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99-year-old bedbug expert has ideas on how to deal with pigeons, too

Updated: March 2, 2013 7:31AM

If Chicago aldermen are serious about ridding the city of bedbugs, they ought to consider consulting with Anna Easter, proprietor of N&L Pest Control in West Humboldt Park.

I can’t promise them Anna is the city’s most knowledgeable pest-control expert, but at four months shy of her 100th birthday, I’m fairly sure she’s the oldest active member of her profession here — and has outlived quite a few more bedbugs than her competitors as well.

Plus, Anna has some ideas about how to deal with the pigeon problem, too.

My thoughts immediately turned to Anna on Tuesday when I read reporter Fran Spielman’s online account of how the City Council is considering tough new measures for landlords, hotels and businesses to deal with a growing bedbug problem that has been called an epidemic.

What caught my eye in particular was an assertion by Ald. Tim Cullerton (38th), a former deputy buildings commissioner, that bedbugs are “difficult to detect during the daytime, normal working hours,” when most city inspectors are doing their inspecting.

How about it, Anna? Could that be true? Do you really have to wait until after dark to find the bedbugs, or are the inspectors making excuses?

Anna paused to consider this a moment. At first, I was afraid she hadn’t heard the question. Her hearing isn’t what it used to be, and she had insisted I drive out to see her in person so she could read my lips.

Then her assistant Mary offered helpfully that wasn’t it true that bedbugs only come out at night to feed after people go to bed.

“They don’t say it’s ten o’clock at night. Time to go,” Anna corrected her. “They’ll feed when they’re hungry.”

Anna did allow that bedbugs can be difficult for a layman to spot any time of day, maybe even for a city inspector.

“It might be impossible for a homeowner to find them. They hide in cracks,” Anna explained, pulling out a drawing of a typical bedroom to show all the places bedbugs might be hiding.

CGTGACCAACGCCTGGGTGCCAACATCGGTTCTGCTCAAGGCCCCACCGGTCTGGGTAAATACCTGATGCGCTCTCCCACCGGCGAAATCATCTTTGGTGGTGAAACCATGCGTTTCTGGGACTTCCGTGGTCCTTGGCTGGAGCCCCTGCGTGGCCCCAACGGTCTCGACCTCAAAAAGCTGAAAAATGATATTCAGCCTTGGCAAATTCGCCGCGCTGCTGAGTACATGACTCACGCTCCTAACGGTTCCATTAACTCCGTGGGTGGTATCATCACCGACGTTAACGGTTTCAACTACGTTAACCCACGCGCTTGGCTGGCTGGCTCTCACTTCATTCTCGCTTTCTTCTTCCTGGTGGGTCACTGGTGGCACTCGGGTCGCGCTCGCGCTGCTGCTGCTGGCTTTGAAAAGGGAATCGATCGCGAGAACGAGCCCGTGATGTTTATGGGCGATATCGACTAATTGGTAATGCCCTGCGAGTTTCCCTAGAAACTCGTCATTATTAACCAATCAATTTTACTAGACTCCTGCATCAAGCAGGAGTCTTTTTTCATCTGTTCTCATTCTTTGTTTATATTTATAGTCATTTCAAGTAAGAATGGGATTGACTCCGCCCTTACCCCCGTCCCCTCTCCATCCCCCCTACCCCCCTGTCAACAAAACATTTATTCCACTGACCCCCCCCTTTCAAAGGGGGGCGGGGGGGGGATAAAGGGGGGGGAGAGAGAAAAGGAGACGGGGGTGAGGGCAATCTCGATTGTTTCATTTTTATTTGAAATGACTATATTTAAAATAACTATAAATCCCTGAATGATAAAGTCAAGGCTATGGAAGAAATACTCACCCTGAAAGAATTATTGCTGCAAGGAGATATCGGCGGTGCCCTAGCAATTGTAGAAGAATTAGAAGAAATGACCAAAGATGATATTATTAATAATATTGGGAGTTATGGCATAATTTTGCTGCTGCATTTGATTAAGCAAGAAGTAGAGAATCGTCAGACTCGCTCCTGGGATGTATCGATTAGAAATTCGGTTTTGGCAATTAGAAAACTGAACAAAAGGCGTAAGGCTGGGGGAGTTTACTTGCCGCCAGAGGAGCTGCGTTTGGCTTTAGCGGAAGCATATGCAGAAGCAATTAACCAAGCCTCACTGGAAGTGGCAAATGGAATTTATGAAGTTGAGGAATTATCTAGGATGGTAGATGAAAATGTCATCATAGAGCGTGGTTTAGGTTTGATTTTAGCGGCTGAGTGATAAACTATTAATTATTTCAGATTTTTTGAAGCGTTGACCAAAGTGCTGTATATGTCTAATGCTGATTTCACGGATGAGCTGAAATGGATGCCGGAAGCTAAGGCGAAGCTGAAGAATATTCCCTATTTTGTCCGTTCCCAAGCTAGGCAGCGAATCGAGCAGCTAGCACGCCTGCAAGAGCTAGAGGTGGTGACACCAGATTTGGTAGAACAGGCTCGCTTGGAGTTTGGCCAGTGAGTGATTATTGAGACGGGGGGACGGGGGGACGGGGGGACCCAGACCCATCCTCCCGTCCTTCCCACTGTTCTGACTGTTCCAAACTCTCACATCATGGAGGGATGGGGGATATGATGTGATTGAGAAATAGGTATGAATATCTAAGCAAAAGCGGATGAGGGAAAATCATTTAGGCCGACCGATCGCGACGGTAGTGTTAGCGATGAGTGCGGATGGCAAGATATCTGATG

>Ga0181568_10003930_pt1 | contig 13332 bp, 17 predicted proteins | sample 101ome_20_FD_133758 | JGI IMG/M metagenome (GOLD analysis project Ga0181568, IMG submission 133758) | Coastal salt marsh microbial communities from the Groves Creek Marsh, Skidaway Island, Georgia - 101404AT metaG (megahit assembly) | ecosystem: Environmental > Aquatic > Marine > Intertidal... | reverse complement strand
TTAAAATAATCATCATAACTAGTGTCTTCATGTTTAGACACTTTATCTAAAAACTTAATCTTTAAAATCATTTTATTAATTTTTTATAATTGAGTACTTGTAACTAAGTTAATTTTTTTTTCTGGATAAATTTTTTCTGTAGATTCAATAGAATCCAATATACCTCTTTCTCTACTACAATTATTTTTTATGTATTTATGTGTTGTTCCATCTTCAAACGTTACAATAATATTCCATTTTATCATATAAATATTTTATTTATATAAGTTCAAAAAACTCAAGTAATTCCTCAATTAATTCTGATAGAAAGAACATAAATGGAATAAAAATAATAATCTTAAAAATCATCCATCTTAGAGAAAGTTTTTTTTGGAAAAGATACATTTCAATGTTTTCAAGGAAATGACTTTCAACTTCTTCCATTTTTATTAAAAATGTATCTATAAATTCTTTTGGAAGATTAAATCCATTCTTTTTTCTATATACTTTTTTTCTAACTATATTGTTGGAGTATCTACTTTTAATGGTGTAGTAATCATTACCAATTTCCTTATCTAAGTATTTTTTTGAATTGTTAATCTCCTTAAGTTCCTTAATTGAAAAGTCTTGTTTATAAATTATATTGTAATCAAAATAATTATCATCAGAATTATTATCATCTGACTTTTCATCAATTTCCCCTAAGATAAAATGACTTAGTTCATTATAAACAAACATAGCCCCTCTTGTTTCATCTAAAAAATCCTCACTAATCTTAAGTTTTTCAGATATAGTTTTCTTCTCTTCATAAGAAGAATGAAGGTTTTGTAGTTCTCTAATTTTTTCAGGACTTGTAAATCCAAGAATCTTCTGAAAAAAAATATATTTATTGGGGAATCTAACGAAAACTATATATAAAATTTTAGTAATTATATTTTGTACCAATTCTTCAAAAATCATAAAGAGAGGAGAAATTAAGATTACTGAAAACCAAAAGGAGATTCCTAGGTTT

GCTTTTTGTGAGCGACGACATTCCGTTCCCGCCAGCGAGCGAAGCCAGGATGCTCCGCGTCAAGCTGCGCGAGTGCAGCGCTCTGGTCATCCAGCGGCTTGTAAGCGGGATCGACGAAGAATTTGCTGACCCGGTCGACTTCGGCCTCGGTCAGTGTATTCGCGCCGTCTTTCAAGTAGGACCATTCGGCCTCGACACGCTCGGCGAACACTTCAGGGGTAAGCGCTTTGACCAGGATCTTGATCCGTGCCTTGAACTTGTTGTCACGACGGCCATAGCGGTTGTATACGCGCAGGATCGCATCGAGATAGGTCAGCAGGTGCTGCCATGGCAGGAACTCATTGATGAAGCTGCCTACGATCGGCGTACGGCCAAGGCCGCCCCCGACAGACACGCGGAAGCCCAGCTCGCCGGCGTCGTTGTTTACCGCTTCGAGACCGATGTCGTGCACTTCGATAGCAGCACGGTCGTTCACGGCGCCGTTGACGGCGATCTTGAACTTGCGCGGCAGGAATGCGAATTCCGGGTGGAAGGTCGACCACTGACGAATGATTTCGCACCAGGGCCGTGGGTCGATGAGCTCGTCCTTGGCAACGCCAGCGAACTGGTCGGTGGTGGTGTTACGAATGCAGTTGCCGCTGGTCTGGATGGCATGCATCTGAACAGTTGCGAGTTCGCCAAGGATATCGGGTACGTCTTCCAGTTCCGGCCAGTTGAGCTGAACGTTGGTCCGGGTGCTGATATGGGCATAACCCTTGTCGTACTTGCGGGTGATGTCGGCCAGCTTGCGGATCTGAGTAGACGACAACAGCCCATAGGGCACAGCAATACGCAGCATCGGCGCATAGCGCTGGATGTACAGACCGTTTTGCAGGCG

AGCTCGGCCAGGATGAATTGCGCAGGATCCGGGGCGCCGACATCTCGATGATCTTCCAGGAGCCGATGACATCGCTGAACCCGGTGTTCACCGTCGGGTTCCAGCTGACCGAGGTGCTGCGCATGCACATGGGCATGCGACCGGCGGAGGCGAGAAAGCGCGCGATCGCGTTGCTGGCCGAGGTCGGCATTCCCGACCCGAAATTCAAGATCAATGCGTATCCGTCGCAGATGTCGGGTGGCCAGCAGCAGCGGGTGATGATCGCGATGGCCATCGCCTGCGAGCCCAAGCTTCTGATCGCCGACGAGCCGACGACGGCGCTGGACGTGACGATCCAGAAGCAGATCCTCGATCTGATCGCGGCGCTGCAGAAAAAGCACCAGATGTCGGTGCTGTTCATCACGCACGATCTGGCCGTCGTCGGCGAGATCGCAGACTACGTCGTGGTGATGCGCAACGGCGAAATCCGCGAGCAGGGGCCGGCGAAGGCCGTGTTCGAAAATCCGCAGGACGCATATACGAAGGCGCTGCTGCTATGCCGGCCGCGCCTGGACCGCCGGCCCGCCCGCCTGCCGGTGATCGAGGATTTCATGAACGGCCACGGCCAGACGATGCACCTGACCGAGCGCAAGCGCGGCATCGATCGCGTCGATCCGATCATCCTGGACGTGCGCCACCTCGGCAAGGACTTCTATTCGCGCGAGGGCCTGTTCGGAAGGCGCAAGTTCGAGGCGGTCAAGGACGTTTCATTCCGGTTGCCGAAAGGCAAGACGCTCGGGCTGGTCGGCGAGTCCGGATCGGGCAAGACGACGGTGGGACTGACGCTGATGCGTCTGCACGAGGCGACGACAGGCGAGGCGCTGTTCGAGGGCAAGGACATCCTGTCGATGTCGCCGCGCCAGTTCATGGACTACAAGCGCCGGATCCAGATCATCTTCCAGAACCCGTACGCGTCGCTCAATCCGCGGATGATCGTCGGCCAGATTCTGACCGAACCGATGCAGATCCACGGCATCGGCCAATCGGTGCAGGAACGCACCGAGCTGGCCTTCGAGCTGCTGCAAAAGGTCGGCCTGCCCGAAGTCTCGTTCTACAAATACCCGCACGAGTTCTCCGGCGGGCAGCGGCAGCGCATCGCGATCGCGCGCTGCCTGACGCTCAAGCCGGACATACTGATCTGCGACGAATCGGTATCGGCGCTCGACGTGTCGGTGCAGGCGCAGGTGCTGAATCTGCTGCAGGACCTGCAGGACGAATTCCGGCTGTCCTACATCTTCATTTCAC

“There’s a sweet odor. If you go into a bedroom infested by bedbugs, you can smell it,” she said.

It’s the odor of human blood, Anna said.

“It’s not a bad odor,” she added.

If I’m making you itch just reading this, I’m sorry. I get that way, too, but it’ll pass.

As you might guess, Anna doesn’t go out on exterminating calls at this point in her life. In fact, her business just sells pest-control products to professionals and do-it-yourselfers.

For service calls, Anna can refer you to either of two sons who have exterminating businesses of their own. But she’s not giving up a sale that easily.

“If you do it yourself, you’ll save $200 to $300,” she suggested.

Anna didn’t get into pest control until she was 62, when another son died and she took over his business. Before then, she had worked at Continental Bank.

She keeps boxes of bedbug-eradicating chemicals stacked in the rear of the store, nearby many of the collectible items that Anna has accumulated for what used to be her adjoining business, Anna’s Attic, which she considers more of a museum at this juncture.

Her collections include 3,000 sheets of piano music.

“I can play anything. Just ask me,” Anna offers.

Anna is a bit of a character, in case I’m not making it clear, and a charming one at that. Harry Porterfield once featured Anna as “someone you should know,” and I second the notion.

We met a year or so ago when she was concerned about the slow pace of a road construction project in front of her store. I paid her a visit. We ended up talking about bedbugs.

This time we ended up talking about pigeons. As a loyal Chicago Sun-Times reader, Anna was familiar with the story of Ald. James Cappleman (46th) and his controversial efforts to rid his ward of pigeons.

Anna has some ideas about reducing the pigeon population more humanely than allowing Indiana hunters to use them for target practice, but she admits she’s not entirely sure whether her “birth control method” is permissible — another reason to get her together with the aldermen.

Anna noted that bedbugs are a cyclical problem, and that as a child her mother taught her to rub baby powder on her wrists and ankles to ward off the pests and to wash bed linens with vinegar.

“I’m not sure I should let you give away our secrets,” she said with a laugh.

Maybe just this once.

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